The Assertive Candidate

Many skilled and knowledgeable individuals are competing for higher education jobs.  It is easy for those who are invited to interview to display eagerness for the position in an overly assertive manner.

For example, following are behaviors that might be considered overly assertive and not well-received by interviewers for university employment:

  1. Phone stalking.   In some circles continually calling to check on the status of a position is viewed positively, but from my perspective as an employer, it is pushy and possibly an indication that the applicant will not follow protocol or instructions.  This is especially if the application process is being coordinated by a human resources office and not the department.
  2. Name dropping.  Professional networking is encouraged, but hopefully it is not the only job requirement.  Do not tell, unless you are asked.  If there is an opportunity during the interview to interject the name of a professional associate, this might be acceptable.  Please be cautious.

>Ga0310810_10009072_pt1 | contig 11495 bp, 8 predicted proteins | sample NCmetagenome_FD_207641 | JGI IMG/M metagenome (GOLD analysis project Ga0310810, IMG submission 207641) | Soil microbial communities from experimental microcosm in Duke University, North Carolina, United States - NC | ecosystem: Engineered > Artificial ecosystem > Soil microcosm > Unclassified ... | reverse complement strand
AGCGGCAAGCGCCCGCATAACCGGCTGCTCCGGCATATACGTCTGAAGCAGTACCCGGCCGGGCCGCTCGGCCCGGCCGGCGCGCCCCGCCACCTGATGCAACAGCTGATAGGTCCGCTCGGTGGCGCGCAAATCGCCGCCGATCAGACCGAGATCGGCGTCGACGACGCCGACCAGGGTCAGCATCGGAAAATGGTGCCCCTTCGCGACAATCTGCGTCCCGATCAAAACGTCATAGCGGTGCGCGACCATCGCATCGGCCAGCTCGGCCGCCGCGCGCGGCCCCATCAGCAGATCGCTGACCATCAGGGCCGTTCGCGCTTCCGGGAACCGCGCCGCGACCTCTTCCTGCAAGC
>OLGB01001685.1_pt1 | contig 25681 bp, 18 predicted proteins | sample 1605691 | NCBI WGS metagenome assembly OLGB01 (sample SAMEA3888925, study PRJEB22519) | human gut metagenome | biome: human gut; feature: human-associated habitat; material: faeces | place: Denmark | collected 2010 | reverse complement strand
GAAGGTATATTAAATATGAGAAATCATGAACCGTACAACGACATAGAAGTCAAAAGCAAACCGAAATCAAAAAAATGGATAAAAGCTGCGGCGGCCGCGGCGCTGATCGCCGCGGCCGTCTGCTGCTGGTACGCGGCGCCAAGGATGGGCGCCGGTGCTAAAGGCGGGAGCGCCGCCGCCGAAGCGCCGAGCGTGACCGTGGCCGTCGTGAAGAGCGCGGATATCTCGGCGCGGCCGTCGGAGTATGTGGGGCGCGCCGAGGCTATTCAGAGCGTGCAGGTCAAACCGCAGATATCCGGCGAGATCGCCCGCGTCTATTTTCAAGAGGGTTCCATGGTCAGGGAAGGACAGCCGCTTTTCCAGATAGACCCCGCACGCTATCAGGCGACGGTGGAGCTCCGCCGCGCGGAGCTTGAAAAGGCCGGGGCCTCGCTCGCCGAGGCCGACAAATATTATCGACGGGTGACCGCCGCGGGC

3. Familiarity breeds contempt. Thinking that you know everything (i.e., the needs, challenges) about the organization to which you are applying.   It is not likely that anyone other than those on the inside of an organization will know details of its operations.  An interviewee who states otherwise is showing immaturity and naiveté.
  4. Solutions hydrant.  Presenting solutions for every perceived problem or challenge.    This includes presenting a series of sample documents that you think the employer should have but does not.   Demonstrating resourcefulness is admirable, but might communicate that that the interviewee feels that the institution or office has not performed effectively.

Finding an effective balance of credentials, references, and cautious assertion is essential for establishing academic careers.    Competition is intense, which means that employers are reviewing credentials more intently and critically.   Overly assertive, which is usually not on the interview evaluation form, should not be the factor that dismantles your candidacy.

Debra A. Buchanan, EdD, is a 30-year university administrator in the southeast United States.

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